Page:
Ronald Olson, an attorney for General Reinsurance and a director on Berkshire Hathaway's board, argued that his client was a victim of Reciprocal's fraud. After Reciprocal collapsed, General Reinsurance lost millions from the deals, he said. It later banned "side" deals as a bad business practice.
"There was no knowledge at Gen Re that people at Reciprocal of America were hiding information from regulators or auditors," Olson said.
He now describes the criminal case as "maybe the longest investigation I remember being associated with. We were extremely frustrated."
FBI agents urged Maguire in May 2005 to proceed at least with an indictment against John William Crews, Reciprocal's general counsel, who'd co-founded the company in 1977, according to internal documents.
Maguire and the agents believed that Crews had participated in many of the meetings with General Reinsurance and had received memos and e-mails about the companies' relationship.
Crews and his law firm also had collected more than $63 million in legal fees from Reciprocal of America and its subsidiaries, according to allegations in the pending lawsuit.
Nonetheless, the threat of indictment remained very real to General Reinsurance.
Authorities had launched a separate investigation of General Reinsurance's relationship with American International Group, the largest U.S. insurer. The probe resulted in the ouster of Maurice "Hank" Greenberg, the chief executive officer and president of American International Group. The New York Attorney General's Office later sued Greenberg, accusing him of misleading investors. That suit is still pending.
Under pressure by the New York attorney general, the Justice Department and the Securities and Exchange Commission, Buffett agreed to talk to regulators, although investigators said he wasn't a target.
In February 2006, three former General Reinsurance executives and a former American International Group executive were indicted on charges of manipulating financial statements.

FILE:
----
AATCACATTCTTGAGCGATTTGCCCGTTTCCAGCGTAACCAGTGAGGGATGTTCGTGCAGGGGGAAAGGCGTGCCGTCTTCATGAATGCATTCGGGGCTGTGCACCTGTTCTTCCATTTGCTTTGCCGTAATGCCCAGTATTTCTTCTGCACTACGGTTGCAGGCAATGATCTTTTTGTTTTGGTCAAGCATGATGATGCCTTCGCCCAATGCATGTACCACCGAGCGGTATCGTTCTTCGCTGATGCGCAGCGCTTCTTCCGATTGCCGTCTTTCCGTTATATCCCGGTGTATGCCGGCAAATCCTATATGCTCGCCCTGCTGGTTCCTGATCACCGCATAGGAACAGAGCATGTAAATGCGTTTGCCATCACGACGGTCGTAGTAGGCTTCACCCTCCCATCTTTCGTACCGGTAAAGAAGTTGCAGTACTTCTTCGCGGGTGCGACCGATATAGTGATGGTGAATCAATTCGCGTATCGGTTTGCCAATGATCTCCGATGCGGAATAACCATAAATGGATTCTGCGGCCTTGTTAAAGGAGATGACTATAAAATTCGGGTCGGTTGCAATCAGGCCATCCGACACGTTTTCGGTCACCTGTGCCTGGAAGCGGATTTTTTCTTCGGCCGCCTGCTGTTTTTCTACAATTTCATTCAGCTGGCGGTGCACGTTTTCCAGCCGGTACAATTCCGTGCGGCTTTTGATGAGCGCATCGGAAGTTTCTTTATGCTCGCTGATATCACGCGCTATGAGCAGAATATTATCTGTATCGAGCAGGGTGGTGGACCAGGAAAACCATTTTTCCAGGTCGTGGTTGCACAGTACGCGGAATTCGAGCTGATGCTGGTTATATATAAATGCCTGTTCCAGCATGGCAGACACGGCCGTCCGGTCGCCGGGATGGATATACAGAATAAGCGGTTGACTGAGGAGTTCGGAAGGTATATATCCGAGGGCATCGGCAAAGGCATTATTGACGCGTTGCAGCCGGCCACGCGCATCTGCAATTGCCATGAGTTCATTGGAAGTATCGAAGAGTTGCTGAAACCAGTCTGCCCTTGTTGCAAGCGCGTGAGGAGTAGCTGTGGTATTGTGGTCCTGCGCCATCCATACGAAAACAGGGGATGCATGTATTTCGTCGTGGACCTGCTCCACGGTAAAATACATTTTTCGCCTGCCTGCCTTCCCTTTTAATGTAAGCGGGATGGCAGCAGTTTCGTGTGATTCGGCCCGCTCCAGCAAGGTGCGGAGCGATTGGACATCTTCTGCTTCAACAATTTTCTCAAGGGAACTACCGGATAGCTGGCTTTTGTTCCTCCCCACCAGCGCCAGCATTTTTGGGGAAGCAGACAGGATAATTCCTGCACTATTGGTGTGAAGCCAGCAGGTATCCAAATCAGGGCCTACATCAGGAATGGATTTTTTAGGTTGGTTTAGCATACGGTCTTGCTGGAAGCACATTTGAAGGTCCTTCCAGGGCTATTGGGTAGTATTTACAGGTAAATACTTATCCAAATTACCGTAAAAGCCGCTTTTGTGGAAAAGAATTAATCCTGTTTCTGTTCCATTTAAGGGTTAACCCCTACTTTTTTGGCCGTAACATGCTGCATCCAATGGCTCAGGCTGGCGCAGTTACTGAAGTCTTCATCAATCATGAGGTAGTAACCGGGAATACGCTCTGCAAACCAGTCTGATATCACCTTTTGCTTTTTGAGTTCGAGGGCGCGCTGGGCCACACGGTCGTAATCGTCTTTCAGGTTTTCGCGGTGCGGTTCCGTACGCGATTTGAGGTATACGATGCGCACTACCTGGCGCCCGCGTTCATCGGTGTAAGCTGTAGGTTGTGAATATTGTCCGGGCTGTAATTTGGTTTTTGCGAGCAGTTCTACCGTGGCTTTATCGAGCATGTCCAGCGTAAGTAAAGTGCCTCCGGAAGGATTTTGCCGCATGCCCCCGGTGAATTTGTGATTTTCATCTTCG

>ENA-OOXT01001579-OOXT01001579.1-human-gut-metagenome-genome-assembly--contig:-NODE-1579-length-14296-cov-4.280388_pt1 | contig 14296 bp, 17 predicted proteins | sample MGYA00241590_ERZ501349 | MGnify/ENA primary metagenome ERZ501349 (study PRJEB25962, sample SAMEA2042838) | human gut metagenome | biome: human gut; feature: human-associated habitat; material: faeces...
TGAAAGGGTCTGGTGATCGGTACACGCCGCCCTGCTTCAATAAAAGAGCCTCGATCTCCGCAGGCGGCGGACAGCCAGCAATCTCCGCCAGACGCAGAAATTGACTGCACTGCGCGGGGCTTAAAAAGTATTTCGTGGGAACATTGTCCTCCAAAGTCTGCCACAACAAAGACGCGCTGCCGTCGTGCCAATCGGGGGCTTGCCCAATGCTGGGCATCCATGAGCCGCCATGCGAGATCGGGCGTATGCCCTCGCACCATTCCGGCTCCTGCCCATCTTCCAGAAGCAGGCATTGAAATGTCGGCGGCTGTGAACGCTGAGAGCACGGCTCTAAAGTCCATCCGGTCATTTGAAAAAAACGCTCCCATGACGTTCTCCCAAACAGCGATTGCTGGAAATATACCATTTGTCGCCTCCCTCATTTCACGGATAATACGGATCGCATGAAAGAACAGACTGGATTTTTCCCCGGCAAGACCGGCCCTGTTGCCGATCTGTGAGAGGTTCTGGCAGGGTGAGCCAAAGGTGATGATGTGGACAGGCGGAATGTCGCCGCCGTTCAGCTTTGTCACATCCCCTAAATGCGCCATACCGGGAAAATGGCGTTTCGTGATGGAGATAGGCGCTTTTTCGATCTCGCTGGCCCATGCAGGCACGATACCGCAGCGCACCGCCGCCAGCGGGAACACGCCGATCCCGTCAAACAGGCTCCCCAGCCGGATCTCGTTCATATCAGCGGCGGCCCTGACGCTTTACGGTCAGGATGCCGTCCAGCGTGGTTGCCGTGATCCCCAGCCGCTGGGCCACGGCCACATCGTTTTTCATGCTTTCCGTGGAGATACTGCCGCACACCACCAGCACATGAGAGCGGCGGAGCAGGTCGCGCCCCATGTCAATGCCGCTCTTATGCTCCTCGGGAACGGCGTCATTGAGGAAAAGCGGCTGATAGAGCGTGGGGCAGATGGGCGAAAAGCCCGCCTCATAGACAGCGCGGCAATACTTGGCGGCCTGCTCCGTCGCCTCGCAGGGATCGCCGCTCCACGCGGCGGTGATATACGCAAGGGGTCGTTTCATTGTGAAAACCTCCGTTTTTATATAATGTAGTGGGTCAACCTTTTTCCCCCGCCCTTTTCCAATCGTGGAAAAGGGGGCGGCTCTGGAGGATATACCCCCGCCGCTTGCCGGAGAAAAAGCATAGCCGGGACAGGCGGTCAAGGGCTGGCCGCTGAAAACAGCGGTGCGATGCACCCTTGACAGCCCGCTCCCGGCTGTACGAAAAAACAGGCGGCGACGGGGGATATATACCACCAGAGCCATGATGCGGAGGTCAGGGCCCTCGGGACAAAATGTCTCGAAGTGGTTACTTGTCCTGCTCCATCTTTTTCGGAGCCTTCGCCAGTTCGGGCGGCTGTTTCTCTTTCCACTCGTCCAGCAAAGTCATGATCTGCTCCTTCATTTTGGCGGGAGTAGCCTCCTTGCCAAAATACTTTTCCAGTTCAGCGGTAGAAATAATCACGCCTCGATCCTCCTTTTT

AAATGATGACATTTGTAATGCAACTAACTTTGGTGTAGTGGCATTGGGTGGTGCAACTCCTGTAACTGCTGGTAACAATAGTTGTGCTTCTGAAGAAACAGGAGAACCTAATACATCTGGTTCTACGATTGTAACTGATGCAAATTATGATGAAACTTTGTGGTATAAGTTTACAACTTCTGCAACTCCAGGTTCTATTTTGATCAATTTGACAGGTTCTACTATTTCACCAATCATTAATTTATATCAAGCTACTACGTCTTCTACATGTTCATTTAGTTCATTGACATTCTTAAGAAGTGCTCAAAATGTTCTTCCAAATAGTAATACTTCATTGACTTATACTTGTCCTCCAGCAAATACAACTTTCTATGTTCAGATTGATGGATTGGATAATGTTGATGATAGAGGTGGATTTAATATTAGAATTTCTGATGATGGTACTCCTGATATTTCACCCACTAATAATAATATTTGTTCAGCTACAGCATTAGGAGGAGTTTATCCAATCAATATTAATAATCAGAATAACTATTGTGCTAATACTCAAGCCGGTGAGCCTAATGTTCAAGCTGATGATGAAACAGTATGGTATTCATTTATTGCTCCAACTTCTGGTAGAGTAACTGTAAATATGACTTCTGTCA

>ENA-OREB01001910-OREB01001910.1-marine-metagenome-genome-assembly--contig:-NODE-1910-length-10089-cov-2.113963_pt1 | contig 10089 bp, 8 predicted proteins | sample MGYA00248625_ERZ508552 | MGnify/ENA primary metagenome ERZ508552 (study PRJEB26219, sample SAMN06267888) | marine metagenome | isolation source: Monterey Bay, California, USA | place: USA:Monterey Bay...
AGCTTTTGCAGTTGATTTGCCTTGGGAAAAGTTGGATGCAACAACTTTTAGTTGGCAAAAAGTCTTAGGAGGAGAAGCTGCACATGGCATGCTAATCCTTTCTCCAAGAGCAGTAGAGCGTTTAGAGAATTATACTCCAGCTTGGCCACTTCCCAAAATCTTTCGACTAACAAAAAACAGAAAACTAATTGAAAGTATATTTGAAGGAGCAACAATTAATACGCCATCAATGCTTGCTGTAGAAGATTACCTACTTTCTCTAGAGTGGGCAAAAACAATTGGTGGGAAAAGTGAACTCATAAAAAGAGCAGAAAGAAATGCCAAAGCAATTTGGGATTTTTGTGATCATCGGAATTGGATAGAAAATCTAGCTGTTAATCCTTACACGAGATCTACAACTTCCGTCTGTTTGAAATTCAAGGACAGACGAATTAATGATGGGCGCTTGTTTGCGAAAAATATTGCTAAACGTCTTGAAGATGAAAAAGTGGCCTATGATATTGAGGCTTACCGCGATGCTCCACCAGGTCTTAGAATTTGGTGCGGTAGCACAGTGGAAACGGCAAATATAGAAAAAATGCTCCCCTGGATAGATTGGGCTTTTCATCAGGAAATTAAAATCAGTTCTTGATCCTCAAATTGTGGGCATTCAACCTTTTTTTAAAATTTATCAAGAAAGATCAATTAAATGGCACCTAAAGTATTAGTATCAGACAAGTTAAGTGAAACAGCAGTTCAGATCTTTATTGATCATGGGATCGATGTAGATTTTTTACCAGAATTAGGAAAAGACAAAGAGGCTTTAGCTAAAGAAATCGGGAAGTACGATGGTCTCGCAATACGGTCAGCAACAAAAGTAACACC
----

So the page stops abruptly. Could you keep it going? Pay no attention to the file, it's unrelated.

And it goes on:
As Maguire considered indicting Crews in June 2006, a federal judge who was overseeing a massive tax case against accounting firm KPMG slammed the Justice Department as violating the Constitution "it is sworn to defend" by pressuring the firm to stop paying for defense lawyers for its employees.
"Those who commit crimes — regardless of whether they wear white or blue collars — must be brought to justice," U.S. District Judge Lewis Kaplan wrote. "The government, however, has let its zeal get in the way of its judgment."
The ruling reverberated throughout the legal community, prompting the Justice Department to soften its prosecution policies.
Within months, Maguire was removed from the Reciprocal of America case.
His replacement, Assistant U.S. Attorney Michael Gill, quickly set a new tone. In his first meeting with the team last fall, he called General Reinsurance's lawyers to tell them that no case would be brought against their clients in connection with Reciprocal.
Worried that Gill also might kill the investigation of Crews, FBI agents assigned to the case prepared a memo detailing their strongest evidence against him. Gill, however, decided this spring not to indict Crews either.
Crews' lawyer, J. Jonathan Schraub, said his client wasn't indicted because he never did anything illegal.
"There are many reams of allegations," Schraub said. "None of them are valid."
Gober, the certified fraud examiner, refused to let go. He wrote Deputy Attorney General Paul McNulty in February to ask for an explanation. McNulty, who'd overseen the case as U.S. attorney for the eastern district of Virginia until his promotion in November 2005, never replied. McNulty is due to leave the department soon.
(Tish Wells contributed to this article.)